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History 202 February 1

by: Megan Wenzel

History 202 February 1 Hist 202-07

Megan Wenzel
Cal Poly
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These notes cover a part of what will be on the Midterm
United States History since 1865
Roger Hall
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This 6 page Class Notes was uploaded by Megan Wenzel on Tuesday February 2, 2016. The Class Notes belongs to Hist 202-07 at California Polytechnic State University San Luis Obispo taught by Roger Hall in Winter 2016. Since its upload, it has received 33 views. For similar materials see United States History since 1865 in History at California Polytechnic State University San Luis Obispo.


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Date Created: 02/02/16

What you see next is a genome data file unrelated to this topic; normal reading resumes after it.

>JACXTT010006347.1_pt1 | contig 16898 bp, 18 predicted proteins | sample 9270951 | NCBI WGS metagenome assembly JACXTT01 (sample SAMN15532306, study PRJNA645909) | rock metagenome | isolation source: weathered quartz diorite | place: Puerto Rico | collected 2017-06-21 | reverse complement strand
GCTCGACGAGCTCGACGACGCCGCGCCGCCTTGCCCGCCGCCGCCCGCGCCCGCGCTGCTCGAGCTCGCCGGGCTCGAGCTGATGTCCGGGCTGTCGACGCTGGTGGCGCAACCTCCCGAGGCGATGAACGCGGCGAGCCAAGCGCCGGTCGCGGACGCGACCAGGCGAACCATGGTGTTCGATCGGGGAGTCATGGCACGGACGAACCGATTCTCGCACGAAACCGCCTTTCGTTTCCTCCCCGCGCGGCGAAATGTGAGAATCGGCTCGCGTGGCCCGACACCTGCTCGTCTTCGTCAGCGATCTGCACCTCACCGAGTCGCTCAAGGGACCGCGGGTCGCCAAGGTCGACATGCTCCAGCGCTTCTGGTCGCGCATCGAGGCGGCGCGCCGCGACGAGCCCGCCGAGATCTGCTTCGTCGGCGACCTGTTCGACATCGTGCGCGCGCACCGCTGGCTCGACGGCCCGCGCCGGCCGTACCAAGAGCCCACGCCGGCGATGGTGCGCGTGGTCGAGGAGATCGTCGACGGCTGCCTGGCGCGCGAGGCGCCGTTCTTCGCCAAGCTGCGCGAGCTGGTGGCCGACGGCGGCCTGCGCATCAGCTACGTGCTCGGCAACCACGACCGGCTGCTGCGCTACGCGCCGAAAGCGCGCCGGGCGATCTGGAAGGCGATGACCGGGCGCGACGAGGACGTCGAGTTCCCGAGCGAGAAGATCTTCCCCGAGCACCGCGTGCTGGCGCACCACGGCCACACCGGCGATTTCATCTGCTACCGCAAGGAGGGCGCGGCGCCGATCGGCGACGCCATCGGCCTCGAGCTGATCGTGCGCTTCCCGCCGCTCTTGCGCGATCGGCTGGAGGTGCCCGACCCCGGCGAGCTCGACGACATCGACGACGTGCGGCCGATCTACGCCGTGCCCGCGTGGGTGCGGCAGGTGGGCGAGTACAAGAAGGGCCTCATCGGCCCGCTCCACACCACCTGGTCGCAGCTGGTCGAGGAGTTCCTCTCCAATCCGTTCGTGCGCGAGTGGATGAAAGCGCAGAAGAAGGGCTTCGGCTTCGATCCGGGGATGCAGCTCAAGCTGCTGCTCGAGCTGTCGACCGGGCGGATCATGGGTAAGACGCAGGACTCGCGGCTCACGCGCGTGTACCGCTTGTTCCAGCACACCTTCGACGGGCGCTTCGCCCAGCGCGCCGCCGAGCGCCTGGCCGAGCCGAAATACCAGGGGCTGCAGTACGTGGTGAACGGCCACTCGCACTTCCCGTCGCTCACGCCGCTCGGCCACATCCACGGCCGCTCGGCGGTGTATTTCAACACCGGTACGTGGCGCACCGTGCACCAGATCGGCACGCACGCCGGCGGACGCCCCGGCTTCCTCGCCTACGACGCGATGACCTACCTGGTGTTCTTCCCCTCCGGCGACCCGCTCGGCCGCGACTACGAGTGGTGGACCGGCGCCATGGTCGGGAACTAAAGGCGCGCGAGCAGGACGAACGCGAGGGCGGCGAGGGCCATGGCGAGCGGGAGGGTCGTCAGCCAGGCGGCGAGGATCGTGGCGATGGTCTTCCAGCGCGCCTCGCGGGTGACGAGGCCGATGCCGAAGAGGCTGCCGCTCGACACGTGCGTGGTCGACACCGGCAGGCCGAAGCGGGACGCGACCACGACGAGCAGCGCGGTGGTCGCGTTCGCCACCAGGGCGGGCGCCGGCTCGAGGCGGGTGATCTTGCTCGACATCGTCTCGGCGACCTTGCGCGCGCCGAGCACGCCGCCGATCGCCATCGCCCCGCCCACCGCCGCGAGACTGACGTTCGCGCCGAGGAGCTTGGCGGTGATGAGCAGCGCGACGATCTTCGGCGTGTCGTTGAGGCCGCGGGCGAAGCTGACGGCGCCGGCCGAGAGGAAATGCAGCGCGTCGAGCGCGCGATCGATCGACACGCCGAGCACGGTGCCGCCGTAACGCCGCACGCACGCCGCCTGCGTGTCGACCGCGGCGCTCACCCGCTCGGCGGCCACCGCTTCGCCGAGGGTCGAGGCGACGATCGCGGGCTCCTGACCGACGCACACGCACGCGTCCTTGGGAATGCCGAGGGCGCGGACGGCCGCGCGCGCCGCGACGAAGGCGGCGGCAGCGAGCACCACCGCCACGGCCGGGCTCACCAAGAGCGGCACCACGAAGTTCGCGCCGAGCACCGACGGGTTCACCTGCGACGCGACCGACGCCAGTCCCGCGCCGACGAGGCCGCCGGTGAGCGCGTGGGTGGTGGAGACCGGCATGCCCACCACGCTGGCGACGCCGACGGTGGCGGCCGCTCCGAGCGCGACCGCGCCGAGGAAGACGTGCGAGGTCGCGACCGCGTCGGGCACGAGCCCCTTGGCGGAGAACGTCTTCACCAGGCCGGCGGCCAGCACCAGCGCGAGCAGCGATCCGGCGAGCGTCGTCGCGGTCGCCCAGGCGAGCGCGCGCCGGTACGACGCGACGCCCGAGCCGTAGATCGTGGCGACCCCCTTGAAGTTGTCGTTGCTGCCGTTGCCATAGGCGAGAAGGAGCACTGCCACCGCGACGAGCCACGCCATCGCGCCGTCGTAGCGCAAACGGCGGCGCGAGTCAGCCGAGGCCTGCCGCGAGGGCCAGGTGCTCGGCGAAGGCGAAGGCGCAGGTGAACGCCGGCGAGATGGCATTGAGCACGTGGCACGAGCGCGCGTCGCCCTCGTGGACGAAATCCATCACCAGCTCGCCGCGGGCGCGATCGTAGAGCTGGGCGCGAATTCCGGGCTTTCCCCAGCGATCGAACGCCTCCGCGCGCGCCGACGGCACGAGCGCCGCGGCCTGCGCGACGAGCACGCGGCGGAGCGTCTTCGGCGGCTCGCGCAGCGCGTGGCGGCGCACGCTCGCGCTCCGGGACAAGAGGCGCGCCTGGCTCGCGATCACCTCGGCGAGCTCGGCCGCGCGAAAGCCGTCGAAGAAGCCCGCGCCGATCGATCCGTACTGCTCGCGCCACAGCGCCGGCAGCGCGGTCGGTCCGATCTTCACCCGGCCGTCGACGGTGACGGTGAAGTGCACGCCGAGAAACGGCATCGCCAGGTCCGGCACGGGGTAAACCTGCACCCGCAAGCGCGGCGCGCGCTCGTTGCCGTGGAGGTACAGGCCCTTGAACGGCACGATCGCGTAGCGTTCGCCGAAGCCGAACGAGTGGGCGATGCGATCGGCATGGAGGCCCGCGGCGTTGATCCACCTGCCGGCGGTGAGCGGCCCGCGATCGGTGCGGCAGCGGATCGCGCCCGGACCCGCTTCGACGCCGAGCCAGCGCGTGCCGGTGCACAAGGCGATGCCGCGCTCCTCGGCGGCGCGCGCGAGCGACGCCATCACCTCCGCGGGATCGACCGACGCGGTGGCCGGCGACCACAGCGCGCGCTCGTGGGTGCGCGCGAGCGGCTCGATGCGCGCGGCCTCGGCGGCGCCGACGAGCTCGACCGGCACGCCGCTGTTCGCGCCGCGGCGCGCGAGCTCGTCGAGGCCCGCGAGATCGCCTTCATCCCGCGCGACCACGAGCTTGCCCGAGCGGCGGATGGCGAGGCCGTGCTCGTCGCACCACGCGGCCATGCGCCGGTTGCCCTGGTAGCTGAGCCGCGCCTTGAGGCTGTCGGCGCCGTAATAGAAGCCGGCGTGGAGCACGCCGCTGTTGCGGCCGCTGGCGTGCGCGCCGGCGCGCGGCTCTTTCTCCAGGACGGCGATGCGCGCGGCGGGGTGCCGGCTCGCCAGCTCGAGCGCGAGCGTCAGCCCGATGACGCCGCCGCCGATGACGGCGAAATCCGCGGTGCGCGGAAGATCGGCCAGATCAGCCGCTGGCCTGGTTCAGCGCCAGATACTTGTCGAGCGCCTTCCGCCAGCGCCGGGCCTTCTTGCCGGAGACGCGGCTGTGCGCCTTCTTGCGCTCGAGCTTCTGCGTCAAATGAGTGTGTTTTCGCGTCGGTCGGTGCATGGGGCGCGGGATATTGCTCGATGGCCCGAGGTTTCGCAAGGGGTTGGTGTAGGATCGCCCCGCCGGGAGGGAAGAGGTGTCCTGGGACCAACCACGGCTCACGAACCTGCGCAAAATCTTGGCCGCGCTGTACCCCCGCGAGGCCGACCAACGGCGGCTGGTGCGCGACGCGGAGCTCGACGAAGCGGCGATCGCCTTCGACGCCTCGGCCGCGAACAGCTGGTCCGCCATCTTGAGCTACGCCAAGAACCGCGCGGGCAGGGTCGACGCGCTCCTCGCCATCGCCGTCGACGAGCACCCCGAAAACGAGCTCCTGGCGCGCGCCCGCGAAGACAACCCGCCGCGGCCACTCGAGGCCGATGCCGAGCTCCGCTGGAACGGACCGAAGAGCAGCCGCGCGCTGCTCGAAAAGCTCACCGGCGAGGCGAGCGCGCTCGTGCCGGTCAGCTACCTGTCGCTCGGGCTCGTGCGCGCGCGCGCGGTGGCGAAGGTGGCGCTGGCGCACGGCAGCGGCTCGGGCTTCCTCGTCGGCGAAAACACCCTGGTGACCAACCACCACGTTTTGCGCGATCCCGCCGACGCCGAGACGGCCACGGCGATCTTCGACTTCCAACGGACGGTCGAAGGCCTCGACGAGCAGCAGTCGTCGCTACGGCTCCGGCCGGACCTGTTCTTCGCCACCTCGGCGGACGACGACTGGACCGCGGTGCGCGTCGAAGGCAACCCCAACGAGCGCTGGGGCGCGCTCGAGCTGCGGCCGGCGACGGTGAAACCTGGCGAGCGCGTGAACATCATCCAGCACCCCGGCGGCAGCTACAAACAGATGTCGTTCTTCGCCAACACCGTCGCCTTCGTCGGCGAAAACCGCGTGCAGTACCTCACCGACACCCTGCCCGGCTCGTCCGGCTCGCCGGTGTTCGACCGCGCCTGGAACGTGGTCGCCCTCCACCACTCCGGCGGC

History 202 Notes February 1, 2016 Continuing Lecture Example type of question asked.  Prohibition­ legislate human behavior; linked with moral and economic issues. Failed  attempt to legislate  because more people wanted to continue to drink.  A. Surge in popularity for fundamental religion; people looking for certainty in a  time of new changing society (throwback to the past) a.  Aimee Semple McPherson known for elaborate and flashy shows;  message was very traditional, fundamental Christianity  b. Billy Sunday: Fiery traditional persons B. Creationism (faith) vs. Evolution (science)  a. 1925 Scopes “Monkey Trial” : Trying to teach evolution in school  i. William Jennings Bryan ii. Creationists side win the case; the faith carries over  science C. American Westerns not social criticisms were most popular genre of novels  a. A Farewell to Arms, The Great Gatsby, The Sun Also Rises D. Boy Scouts, boxing and Tarzan all offered Americans traditional values   a. Learn self­reliance and rugged individualism (be prepared)  i. Large Christian, traditional background; Johnny  Weissmuller (Tarzan­ can’t get more functional than that! Good at taking  care of himself) ii. John Wayne (cowboy) solved problems with  violence E. Babe Ruth earns $80,000 a year to hit baseballs over a wall a. What did he symbolize to Americans? He symbolized difference  and he broke the color barrier in sports  F. Charles Lindbergh (Example of the Roaring blending with the Nervous) a. First solo flight across the Atlantic, 1927 i. Took a new American invention and crossed a  frontier, while being self­reliant ii. The 67th person to fly across the Atlantic 1. Famous because he did it BY  HIMSELF iii. Ticker tape parade for Lindbergh, NYC 1927 G. The 1920s in summation: a. Cultural tension between new ideas, things and old views,  practices b. Americans liked the “roaring” because of convenience, excitement  and fun they added to life c. They admired wealth and aspired to make money, particularly easy money d. At the same time,  i. Americans were nervous about the significant  changes occurring in society and culture ii. They sought to hold onto what was traditional,  familiar, and reassuring  History Lecture 202 ­ 2/1/16 The Coming of the Great Depression and Herbert Hoover’s Response 1929­1933 Why was it called the Great Depression? Depth and breadth; it affected a lot of people and lasted a long time A. Herbert Hoover­ a classic “self made man” a. Hoover was born, West Branch Iowa, in 1874 b. Grew up poor c. Orphan at 9 i. Through hard work and self reliance he was worth $4 million in 1914 ii. Came out to California and was in the first  graduating class at Stanford; 1890s he continued to work during the  summer with professors  iii. Devotes next decade and a half to helping people;  humble, self effacing, doesn’t call attention to himself iv. Organized very complicated relief systems and  saved thousands of lives; “This is a Hoover house”  d. 1928, widely popular  e. Hoover was the “Great Engineer”. “Ideal” combination of  business manager + humanitarian + community leader f. Decisive 1928 victory: 58% popular vote yet 8 months later things  will turn bad  B. 1929: United States a. World’s Wealthiest nation: i. Per capita income (total wages/total workers) ii. Gross domestic product (total value of goods,  services, etc) 1929: $104 billion (2015: $18.1 trillion) iii. Stock Market: Record highs for straight 8 years iv. Unemployment: averaged about 2% per year  through 1920s (IF you just look at the percentage you ignore other  potential evidence of a potential downturn) v.  YET:  Worst depression in history was about to   begi   b. In 1926 sales peaked and began to decline for the rest of the 20’s Housing Automobiles Steel Durable Goods Textiles c. Indication?  i. Between 1920­1929 Wages rose 2­3% over the decade Prices declined 3% over the decade Production rose 55% over the decade a. What does that tell  you? Companies are good at producing stuff. Cut prices,  pay workers more to keep up with the production­ not good economics in the long run  C. Origins of the Great Depression (1929­1943) a. Concentration of wealth (too many had too little) ex. Wealthiest  24,000 families = bottom 11 million americans  b. Overproduction: sales propped up by too much credit/debt c. No economic “safety net” (no federal unemployment, bank  insurance, or retirement system. 1930: No food stamps or public medical system) d. Greed (stock market driven by anticipation of “easy money”)  e. Irresponsible leadership (business and government­both ignored  warning signs) f. National self delusion (“New Era” of Permanent Prosperity”) g. Fear (replaced greed)(ripple effect­­one downturn creates another) i. Last four are emotions/responses people have D. Example of decline a. 1929: $24.76 average weekly wages, manufacturing b. 1933: $16.65 average weekly wages, manufacturing i. (33% decrease) wages don’t return to 1929 levels  until 1940 c. 1929: $87 billion stock market d. 1933: $18 billion stock market (80% decrease)  e. World trade declines by 2/3rds between 1929­1933 ­ PLUMMETS f. The United States Business Cycle, 1890­1940; completely  plummets in 1930 way below zero; Unemployment SKYROCKETS g. 1929: 2.5% unemployment h. 1933: 25% unemployment i. 14 million jobless (which meant 40 million were  without an income= ⅓ of 123 million population) ii. Millions who still worked saw wage and hour cuts;  EX. 1933: Toledo, Ohio unemployment 80% (city of 320,000)  iii. College attendance goes down; divorces down  (costs money); abandonment goes up; crime goes up; prices go down  i. Gross Domestic Product dropped from $103 billion to $55 billion.  (­26.7%)  E. 1929: 80% of Americans­­no savings a. 1930­1932: 4,300 banks collapse (¼ total)  b. Ex. Bank of the US, failed 1930 i. 400,000 accounts­ $400 average balance; 8,000  people lined up last day. Most lost everything c. 1932: only ¼ of unemployed received any type of state relief. Ex.  California, state relief paid $4.50 a month; most states offered nothing or offered  to very few people F.  POINT: In each year of Hoover’s administration the economy was statistically  worse than the last. People grew unhappy.  a.  Hoover appeared out­of­touch with daily struggles of million  of Americans.  G.  1924: World War Adjusted Compensation Act “Bonus” or “Bonus Marches” a. President Calvin Coolidge vetoed a bill granting additional  compensation to WWI veterans saying, “(patriotism) bought and paid for is not  patriotism”. Congress overrode the veto and established World War Adjusted  Compensation Act. Veterans received $1.25 each day oversea (up to $625). They were paid in certificates that matured in 20 years.  b.  1932: In the 4th year of depression, 17,000 jobless veterans called  on Congress to give them the money early. For the 1st time, protesters marched  on Washington and occupied parts of the National Mall i. The Senate turned them down (congress sort of  agrees); Hoover was silent ii. The Attorney General ordered police and troops to  remove the veterans from their camps 1. Two were shot and killed, both  buried at Arlington National Cemetery H. 1932: Hoover was deeply unpopular and on verge of overwhelming political  defeat. But he didn’t see it. a. He cared about recovery, but he clung to “self­reliance” i. Hoover’s 1932 margin of defeat (17.8%) was the  largest ever for an incumbent president.  b. Replaced by FDR; most influential president in the 20th century  History 202 Lecture­­2/1/16 and 2/3/16 (cont.) Life in the Great Depression  ? Hard times are not evenly spread among people or places  ? Bank Run: The rush to withdraw money out of panic, fear,  apprehension ? Detroit: 1933: 60% unemployment (50,000 jobless) ? City gave permits to sell fruit to 600 people (now what’s that going to do?) ? Who is to blame for their situation? Who is responsible to help their situation? ? Government? Banks? Investment firms? Markets? Business  leaders? Corporations? Themselves?  ? People walking around as ads for themselves, trying to find a job  ■ Seek work (LA) or give up?  ■ Protest or Despair?  ? U.S. Suicide rate per 100,000 ? 1929: 14 ? 1936: 17  *higher than it is today* ? 2010: 12.0  ? 82 Breadlines in New York City fed 85,000 daily, 1931­1932  ? Soup kitchen type things feeding a lot of people off of a small  amount of money. How long can one sustain that?  ? Al Capone opened soup kitchen in Chicago  ? Waiting for a job (Los Angeles)­ Getting the message; sign that says “Jobless  Men Keep Going”  ? Prices go way down but many people still can’t afford stuff which  is just as bad for sellers because people can’t buy their stuff so they won’t make  money  ? “Hooverville”: shanty towns or communities built by homeless people during the  Great Depression  ? Dorthea Lange­ photographer and American journalist that documented the  Depression­era  ? Florence Thompson­famous picture of her and her kids that represented the  hardships during the depression  ? She was the face of the depression even though there were  thousands of others living in the same conditions as her ? Never got any money for the picture that was nationally seen of her